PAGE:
Good Wednesday morning. The failed Qualcomm bid portends a new front in potential global trade wars. How Boeing has the most to lose from the metals tariffs. And R.I.P. Stephen Hawking. Some links require subscriptions.
Broadcom highlights a new age of tech protectionism
When he killed Broadcom’s pursuit of Qualcomm, President Trump put his administration in uncharted territory. The White House has made no secret of its concerns about Beijing, and seems to have been motivated by the prospect of Qualcomm losing its lead in 5G.
“If every country in the world conducted policy like that, it would make cross-border investment difficult to the detriment of American and foreign companies,” Mr. Furman said. “Foreign direct investment is an important part of the strength of the U.S. economy.”
Of note: Qualcomm spent far more than Broadcom on lobbying.
Broadcom officially withdrew its bid this morning.
What’s next for Qualcomm: The chip maker’s Hail Mary — petitioning the government for a national-security review of Broadcom’s bid — paid off handsomely. But now it has to show investors that it can fix its business.
Peter Eavis’s take: National champions have to deliver. Will Qualcomm become less efficient under the government’s protection? If so, U.S. tax payers may feel taken advantage of.
Elsewhere in semiconductors: The industry largely ignored a short seller’s report on purported security flaws in AMD chips. (Axios)
Today’s DealBook Briefing was written by Andrew Ross Sorkin in New York, Michael J. de la Merced in New Orleans and Amie Tsang in London.
How Boeing could suffer in a Trump trade war
President Trump announced his metals tariffs to protect American makers of aluminum and steel. But that could put Boeing in the firing line — America’s top exporter, which employs nearly as many people as the U.S. steel and aluminum industries combined.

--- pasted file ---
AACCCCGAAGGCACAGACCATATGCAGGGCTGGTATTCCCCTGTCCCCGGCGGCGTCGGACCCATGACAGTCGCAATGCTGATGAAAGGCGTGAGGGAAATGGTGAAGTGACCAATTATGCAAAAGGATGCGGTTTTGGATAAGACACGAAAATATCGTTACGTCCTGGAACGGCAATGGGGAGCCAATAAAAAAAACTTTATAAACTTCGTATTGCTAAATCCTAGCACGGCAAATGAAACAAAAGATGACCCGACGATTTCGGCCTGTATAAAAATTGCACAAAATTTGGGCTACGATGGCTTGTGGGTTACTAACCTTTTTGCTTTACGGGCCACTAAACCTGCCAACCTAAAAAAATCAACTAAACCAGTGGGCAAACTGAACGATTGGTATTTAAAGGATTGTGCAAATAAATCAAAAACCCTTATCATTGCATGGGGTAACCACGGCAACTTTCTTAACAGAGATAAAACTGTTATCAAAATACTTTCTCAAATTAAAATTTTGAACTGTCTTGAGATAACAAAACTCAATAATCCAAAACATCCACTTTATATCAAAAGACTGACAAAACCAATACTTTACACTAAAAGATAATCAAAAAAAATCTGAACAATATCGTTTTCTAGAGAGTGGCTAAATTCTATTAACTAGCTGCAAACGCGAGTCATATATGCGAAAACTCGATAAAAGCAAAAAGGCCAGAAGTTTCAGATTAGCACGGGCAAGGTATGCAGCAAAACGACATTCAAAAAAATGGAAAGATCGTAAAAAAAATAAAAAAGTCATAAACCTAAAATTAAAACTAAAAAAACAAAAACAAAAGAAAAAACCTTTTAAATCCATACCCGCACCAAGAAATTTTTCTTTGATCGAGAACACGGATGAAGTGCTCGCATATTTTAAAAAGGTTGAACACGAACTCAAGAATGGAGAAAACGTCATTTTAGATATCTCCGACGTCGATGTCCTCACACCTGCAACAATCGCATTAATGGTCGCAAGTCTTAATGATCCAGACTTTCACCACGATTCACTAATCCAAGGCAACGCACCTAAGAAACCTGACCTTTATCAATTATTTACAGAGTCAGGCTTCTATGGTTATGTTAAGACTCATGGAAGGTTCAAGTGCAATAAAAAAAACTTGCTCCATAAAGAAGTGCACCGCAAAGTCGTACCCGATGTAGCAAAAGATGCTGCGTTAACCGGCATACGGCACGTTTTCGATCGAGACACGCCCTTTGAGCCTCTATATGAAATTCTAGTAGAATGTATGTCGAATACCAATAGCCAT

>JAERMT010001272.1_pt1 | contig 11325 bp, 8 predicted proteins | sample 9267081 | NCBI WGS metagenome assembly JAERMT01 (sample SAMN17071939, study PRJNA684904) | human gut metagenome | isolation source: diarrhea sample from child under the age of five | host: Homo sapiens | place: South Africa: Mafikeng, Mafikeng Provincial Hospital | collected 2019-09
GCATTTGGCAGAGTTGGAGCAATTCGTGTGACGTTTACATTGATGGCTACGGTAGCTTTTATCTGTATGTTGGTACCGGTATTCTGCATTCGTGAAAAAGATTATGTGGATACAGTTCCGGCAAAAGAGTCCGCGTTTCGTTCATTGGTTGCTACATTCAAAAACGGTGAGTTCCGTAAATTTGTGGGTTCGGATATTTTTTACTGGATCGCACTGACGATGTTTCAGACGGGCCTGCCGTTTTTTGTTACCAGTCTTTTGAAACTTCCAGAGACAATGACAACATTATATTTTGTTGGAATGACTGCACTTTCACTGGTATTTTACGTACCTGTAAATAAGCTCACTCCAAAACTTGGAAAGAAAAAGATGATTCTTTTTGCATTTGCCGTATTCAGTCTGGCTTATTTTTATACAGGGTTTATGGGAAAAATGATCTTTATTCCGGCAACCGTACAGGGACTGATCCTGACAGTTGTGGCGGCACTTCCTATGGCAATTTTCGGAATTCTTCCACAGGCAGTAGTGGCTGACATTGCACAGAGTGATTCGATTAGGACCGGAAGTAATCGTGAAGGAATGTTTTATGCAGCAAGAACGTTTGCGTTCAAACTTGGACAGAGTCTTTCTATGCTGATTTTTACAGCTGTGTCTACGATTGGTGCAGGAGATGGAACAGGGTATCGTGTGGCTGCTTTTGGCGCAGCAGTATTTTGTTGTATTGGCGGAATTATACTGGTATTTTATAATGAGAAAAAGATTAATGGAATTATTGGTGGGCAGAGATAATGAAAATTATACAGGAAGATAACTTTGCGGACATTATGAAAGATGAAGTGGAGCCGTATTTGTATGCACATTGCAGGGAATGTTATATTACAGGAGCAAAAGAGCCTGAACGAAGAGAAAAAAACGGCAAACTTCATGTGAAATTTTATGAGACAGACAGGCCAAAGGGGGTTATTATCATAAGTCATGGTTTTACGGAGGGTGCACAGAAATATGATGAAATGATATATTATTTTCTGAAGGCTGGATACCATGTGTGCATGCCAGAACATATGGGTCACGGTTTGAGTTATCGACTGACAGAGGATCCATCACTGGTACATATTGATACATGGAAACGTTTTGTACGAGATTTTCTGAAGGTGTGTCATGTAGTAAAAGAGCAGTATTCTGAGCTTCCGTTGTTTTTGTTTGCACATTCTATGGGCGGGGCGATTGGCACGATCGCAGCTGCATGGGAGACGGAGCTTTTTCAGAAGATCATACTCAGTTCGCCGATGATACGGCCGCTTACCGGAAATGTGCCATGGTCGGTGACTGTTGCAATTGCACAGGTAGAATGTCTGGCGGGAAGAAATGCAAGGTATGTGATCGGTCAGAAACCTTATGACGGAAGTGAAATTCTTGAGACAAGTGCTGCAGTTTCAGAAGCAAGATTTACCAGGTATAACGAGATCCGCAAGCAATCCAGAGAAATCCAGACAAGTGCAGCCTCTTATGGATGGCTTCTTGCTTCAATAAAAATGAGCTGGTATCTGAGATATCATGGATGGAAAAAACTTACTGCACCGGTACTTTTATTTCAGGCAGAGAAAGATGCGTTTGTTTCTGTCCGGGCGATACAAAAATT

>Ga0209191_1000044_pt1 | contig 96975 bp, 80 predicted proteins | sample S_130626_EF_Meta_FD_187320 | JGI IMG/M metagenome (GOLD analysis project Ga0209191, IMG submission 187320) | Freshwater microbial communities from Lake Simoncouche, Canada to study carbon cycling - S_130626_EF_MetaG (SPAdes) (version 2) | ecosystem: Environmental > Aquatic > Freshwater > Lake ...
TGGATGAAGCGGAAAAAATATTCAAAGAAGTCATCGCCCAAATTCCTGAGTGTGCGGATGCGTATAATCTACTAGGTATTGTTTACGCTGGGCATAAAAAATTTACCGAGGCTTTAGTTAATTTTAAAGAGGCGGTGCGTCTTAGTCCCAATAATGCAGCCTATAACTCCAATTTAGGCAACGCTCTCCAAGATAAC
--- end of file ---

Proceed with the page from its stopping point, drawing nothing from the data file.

More from Natalie Kitroeff of the NYT:
“I’m really worried about what it’s going to do to us,” said James Springer, a mechanic who installs stow bins and class dividers on 787 Dreamliners at Boeing’s plant in North Charleston, S.C. “What will the E.U. and China do, especially China? They are one of our biggest customers now.”
And Mr. Trump’s attacks on Chinese metal production are in some ways a relic of past trade battles, as Beijing moves away from basic commodities.
Elsewhere in trade: Marco Rubio argues in an NYT Op-Ed that the U.S. should take measures more targeted than the tariffs to punish China for unfair trade practices. And our columnist Eduardo Porter explains the ways countries — and companies like Ford — have gamed other tariffs.
The politics flyaround
• With Mike Pompeo due to replace Rex Tillerson at the State Department, the future of the Iran nuclear deal is in doubt, and renewed sanctions are more likely. (NYT)
• The Republican leader of the House Intelligence Committee’s inquiry into Russian electoral meddling softened his committee’s conclusion that Russia did not work to undermine Hillary Clinton. Representative Trey Gowdy said it had.
Bear Stearns was a decade ago. Could it happen again?
Today is the 10-year anniversary of the investment bank, on the verge of bankruptcy, seeking a lifeline from JPMorgan Chase. These days, however, there’s little appetite for an extraordinary government-assisted of a bailout of a troubled financial firm — and post-crisis regulations are meant to eliminate the need for one.
Here’s what Rodge Cohen, Wall Street’s longtime favorite consigliere, told Justin Baer and Ryan Tracy of the WSJ:
“Nobody will ever again buy a severely troubled institution,” he says. “Period.”
The problem: Wall Street’s new defenses haven’t been tested. And today’s algorithm-dominated markets give embattled firms far less time to work out their problems, as the WSJ points out.
More trivia: Yesterday was the 10-year anniversary of David Solomon of Goldman Sachs contacting his former firm to offer help. Mr. Solomon is now the heir apparent at Goldman.
Has Trump been bad or good for deals?
A deregulation-minded businessman in the White House was supposed to be a huge positive for the M. & A. community. Yet investment banks have already lost out on some big advisory fees. And then consider:
• The blocking of the Qualcomm bid has raised uncertainty over cross-border acquisitions.
• The battle between the Justice Department and AT&T over the $85.4 billion takeover of Time Warner is heating up, with the first day of the trial set for Monday.
As Matt Levine writes in Bloomberg View, “One area where Donald Trump is more economically populist than I had expected is: He really does seem interested in blocking big mergers.”